PCBs, which are responsible for most fish consumption advisories in the Chesapeake region, and PAHs, which have been linked to fish tumors, top the latest version of the Bay Program’s latest “toxics of concern” list.

It was the first revision to the list since 1999, and is intended to identify the organic toxic contaminants of greatest concern based on their potential to affect fish and other Bay resources.

In the analysis, polychlorinated biphenyls (PCBs) topped the list, followed by polycyclic aromatic hydrocarbons (PAHs), organophosphate pesticides and organochlorine pesticides, with five substances that did not fit into any of those groups rounding out the list.

It was the third full update since the first toxics of concern list was developed in 1991, and was the first time the list ranked toxics by their relative threat to the Bay’s resources and to humans by way of fish consumption. The rankings were made by a panel of scientists based on a variety of factors, such as a chemical’s prevalence in the Bay, its persistence, ability to bioaccumulate in fish and wildlife, its contribution to fish advisories, and other factors.

“It was a lot of data to pull together,” said Greg Allen, toxics coordinator with the EPA’s Bay Program Office. “It blends the best available information we have about the substances. And it blends in information about ecological and human health effects.”

Still, the list is not comprehensive. It does not include metals, such as copper, cadmium and chromium, which were on earlier lists because part of the ranking methodology—which used an EPA formula that factored in persistence and bioaccumulative effects of chemicals—could not be used for metals. That’s mainly because many metals, other than mercury, do not bioaccumulate. Allen said a ranking for metals would be done after the EPA completes a new methodology for metals.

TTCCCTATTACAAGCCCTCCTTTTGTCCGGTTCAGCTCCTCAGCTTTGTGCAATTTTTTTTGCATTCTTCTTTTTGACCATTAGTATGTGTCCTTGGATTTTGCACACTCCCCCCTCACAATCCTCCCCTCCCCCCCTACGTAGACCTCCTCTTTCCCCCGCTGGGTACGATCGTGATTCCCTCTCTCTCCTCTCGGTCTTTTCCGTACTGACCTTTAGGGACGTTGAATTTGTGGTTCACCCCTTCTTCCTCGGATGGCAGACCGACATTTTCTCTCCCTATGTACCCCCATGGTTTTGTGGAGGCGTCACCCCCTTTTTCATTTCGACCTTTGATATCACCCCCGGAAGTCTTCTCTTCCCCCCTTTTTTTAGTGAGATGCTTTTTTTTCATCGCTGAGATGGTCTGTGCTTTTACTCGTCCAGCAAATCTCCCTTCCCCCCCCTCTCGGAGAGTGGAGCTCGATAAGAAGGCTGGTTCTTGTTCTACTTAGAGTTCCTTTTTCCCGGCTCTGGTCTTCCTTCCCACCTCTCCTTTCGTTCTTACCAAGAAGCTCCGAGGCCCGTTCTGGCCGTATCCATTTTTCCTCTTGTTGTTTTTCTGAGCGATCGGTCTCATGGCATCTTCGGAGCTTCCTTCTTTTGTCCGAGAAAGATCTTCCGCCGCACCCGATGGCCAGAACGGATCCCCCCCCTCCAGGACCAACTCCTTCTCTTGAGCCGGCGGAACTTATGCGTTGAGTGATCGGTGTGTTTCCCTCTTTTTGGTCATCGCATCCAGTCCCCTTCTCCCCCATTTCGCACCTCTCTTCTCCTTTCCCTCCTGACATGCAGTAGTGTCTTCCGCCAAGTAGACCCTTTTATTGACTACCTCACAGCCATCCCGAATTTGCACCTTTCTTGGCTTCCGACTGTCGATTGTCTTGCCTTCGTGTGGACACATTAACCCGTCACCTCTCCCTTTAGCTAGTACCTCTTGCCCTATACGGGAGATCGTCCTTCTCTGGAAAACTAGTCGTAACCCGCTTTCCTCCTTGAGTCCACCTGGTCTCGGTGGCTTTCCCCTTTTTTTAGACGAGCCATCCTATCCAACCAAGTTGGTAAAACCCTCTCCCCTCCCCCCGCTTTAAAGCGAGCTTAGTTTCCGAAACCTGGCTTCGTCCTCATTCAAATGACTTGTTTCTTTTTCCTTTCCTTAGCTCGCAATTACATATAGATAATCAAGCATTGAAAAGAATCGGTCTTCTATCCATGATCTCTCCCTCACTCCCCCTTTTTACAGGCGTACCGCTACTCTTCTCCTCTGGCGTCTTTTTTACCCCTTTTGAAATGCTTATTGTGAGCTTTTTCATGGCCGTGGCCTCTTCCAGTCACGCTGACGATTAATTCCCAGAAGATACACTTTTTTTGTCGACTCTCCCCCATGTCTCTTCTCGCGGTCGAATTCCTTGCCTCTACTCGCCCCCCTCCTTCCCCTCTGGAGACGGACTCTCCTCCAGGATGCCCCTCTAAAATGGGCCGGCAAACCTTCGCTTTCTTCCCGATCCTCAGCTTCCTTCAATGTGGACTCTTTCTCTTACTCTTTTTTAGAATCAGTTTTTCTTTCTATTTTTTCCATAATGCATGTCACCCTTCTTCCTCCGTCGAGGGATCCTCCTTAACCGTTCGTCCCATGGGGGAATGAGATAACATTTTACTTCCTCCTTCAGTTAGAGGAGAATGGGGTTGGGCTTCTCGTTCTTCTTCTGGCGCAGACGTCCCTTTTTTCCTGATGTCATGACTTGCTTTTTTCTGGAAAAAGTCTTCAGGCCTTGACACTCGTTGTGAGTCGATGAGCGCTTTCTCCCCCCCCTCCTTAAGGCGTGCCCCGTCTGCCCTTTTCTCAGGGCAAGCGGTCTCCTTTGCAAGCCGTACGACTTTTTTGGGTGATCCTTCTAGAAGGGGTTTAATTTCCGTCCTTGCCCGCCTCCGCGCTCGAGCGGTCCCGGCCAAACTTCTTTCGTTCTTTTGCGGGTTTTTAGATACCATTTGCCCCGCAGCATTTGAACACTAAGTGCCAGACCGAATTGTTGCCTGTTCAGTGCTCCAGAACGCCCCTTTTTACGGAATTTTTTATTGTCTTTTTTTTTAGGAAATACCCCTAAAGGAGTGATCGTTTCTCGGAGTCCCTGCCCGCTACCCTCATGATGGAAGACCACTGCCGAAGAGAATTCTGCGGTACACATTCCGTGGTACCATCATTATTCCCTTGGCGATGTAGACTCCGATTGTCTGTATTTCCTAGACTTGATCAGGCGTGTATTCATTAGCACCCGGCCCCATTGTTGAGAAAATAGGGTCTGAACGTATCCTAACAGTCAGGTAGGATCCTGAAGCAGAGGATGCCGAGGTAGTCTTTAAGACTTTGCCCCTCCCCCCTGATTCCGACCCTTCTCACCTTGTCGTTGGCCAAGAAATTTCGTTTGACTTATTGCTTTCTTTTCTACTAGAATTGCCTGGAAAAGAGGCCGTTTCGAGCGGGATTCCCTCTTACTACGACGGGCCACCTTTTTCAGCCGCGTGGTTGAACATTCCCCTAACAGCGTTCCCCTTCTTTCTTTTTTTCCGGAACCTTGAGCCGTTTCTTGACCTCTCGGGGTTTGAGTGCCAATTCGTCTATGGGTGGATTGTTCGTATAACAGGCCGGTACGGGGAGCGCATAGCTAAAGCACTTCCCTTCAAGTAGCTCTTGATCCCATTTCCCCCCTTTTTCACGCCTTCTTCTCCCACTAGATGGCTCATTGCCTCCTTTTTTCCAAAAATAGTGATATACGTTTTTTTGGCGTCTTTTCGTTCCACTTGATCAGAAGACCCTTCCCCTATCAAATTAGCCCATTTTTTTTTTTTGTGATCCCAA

Also not included are endocrine disrupters, which affect hormones in fish, and some contaminants of growing concern, such as flame-retardant chemicals, because of a lack of enough information.

Other chemicals were not included because of a lack of monitoring. For instance, the widely used pesticide atrazine—which has been the target of increased concern nationally—was not included because there is no loading estimate for the amount that enters the Bay. “We were really limited by the number of compounds that we had a load estimate for,” Allen said.

Because toxic chemicals already fall under the regulatory jurisdiction of the EPA and the states, the list is not a regulatory tool. Rather, it is used by the Bay Program and its Toxics Subcommittee to direct its efforts, which may include encouraging voluntary programs that go beyond regulatory requirements.

“We are going to try to develop some sort of regional cooperative efforts over this next year for the two top hitters, PCBs and PAHs,” Allen said. “We are trying to figure out how the Bay Program can form partnerships that will reduce loads to the Bay.”

For example, while production of PCBs is banned, the chemicals are still in use in power transformers. Some regions of the country have launched efforts to accelerate the phase-out of those still in use. Allen said such an effort could be considered in this region as well.

Likewise, PAHs—a group of chemicals created as a byproduct of fossil fuel combustion—often enter the environment when applied as sealants for roads and driveways. They have been linked to high rates of tumors found in bullhead catfish in both the Anacostia River in the District of Columbia and the South River outside Annapolis.

Some sealants are asphalt-based, others are made with coal tar. The asphalt sealants have far fewer PAHs, and Allen said educational campaigns could be used to encourage homeowners, highway agencies and other sealant users to purchase the less harmful variety.

Some of the pesticides on the list might be targeted in voluntary agreements between the Bay Program and the lawn care industry. This year, the Chesapeake Executive Council signed an agreement with the lawn care industry calling for a 50 percent reduction in phosphorus in lawn fertilizers. The agreement called for future reductions in nitrogen and a “dialogue” to recommend changes in pesticide use in 2008.

“We are trying to figure out how the Bay Program can form partnerships that will reduce loads to the Bay,” Allen said.

Toxics of Concern

The toxics are ranked by chemical groups, and by individual chemicals within that group.


PCBs (1)
PCBs (2)






Endosulfan, alpha & Endosulfan, beta
Endrin aldehyde